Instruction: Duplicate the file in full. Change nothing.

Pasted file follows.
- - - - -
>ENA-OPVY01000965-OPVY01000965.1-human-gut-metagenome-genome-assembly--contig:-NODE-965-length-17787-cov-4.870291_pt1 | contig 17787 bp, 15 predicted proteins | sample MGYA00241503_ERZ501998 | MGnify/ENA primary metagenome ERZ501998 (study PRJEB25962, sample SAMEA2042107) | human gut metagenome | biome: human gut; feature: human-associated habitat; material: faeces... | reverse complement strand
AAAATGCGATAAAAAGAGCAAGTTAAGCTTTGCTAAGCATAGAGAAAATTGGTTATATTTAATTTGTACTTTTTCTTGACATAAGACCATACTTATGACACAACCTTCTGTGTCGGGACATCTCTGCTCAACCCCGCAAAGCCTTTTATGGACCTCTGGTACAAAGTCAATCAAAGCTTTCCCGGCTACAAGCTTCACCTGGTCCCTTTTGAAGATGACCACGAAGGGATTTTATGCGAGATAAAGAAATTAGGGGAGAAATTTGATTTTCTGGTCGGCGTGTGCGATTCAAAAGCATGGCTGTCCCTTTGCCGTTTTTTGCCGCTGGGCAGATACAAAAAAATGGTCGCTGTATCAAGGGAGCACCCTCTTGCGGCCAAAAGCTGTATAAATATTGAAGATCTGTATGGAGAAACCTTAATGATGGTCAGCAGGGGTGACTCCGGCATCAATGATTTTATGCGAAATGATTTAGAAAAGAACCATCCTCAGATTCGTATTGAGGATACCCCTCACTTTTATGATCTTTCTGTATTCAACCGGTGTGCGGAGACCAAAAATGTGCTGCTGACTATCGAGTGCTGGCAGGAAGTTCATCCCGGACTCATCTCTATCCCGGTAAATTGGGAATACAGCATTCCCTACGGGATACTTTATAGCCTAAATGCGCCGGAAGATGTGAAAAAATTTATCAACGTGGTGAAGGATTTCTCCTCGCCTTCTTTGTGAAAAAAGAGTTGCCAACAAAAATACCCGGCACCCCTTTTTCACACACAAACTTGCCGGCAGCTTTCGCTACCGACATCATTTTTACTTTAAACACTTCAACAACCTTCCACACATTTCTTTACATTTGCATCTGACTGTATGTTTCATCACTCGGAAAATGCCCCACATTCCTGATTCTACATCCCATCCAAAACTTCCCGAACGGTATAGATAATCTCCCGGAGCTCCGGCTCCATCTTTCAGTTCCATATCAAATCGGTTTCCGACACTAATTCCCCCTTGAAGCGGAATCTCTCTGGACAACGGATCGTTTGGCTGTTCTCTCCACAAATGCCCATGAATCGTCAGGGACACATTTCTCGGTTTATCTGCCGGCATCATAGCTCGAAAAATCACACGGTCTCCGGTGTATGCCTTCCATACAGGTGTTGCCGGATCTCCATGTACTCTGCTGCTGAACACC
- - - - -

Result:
>ENA-OPVY01000965-OPVY01000965.1-human-gut-metagenome-genome-assembly--contig:-NODE-965-length-17787-cov-4.870291_pt1 | contig 17787 bp, 15 predicted proteins | sample MGYA00241503_ERZ501998 | MGnify/ENA primary metagenome ERZ501998 (study PRJEB25962, sample SAMEA2042107) | human gut metagenome | biome: human gut; feature: human-associated habitat; material: faeces... | reverse complement strand
AAAATGCGATAAAAAGAGCAAGTTAAGCTTTGCTAAGCATAGAGAAAATTGGTTATATTTAATTTGTACTTTTTCTTGACATAAGACCATACTTATGACACAACCTTCTGTGTCGGGACATCTCTGCTCAACCCCGCAAAGCCTTTTATGGACCTCTGGTACAAAGTCAATCAAAGCTTTCCCGGCTACAAGCTTCACCTGGTCCCTTTTGAAGATGACCACGAAGGGATTTTATGCGAGATAAAGAAATTAGGGGAGAAATTTGATTTTCTGGTCGGCGTGTGCGATTCAAAAGCATGGCTGTCCCTTTGCCGTTTTTTGCCGCTGGGCAGATACAAAAAAATGGTCGCTGTATCAAGGGAGCACCCTCTTGCGGCCAAAAGCTGTATAAATATTGAAGATCTGTATGGAGAAACCTTAATGATGGTCAGCAGGGGTGACTCCGGCATCAATGATTTTATGCGAAATGATTTAGAAAAGAACCATCCTCAGATTCGTATTGAGGATACCCCTCACTTTTATGATCTTTCTGTATTCAACCGGTGTGCGGAGACCAAAAATGTGCTGCTGACTATCGAGTGCTGGCAGGAAGTTCATCCCGGACTCATCTCTATCCCGGTAAATTGGGAATACAGCATTCCCTACGGGATACTTTATAGCCTAAATGCGCCGGAAGATGTGAAAAAATTTATCAACGTGGTGAAGGATTTCTCCTCGCCTTCTTTGTGAAAAAAGAGTTGCCAACAAAAATACCCGGCACCCCTTTTTCACACACAAACTTGCCGGCAGCTTTCGCTACCGACATCATTTTTACTTTAAACACTTCAACAACCTTCCACACATTTCTTTACATTTGCATCTGACTGTATGTTTCATCACTCGGAAAATGCCCCACATTCCTGATTCTACATCCCATCCAAAACTTCCCGAACGGTATAGATAATCTCCCGGAGCTCCGGCTCCATCTTTCAGTTCCATATCAAATCGGTTTCCGACACTAATTCCCCCTTGAAGCGGAATCTCTCTGGACAACGGATCGTTTGGCTGTTCTCTCCACAAATGCCCATGAATCGTCAGGGACACATTTCTCGGTTTATCTGCCGGCATCATAGCTCGAAAAATCACACGGTCTCCGGTGTATGCCTTCCATACAGGTGTTGCCGGATCTCCATGTACTCTGCTGCTGAACACC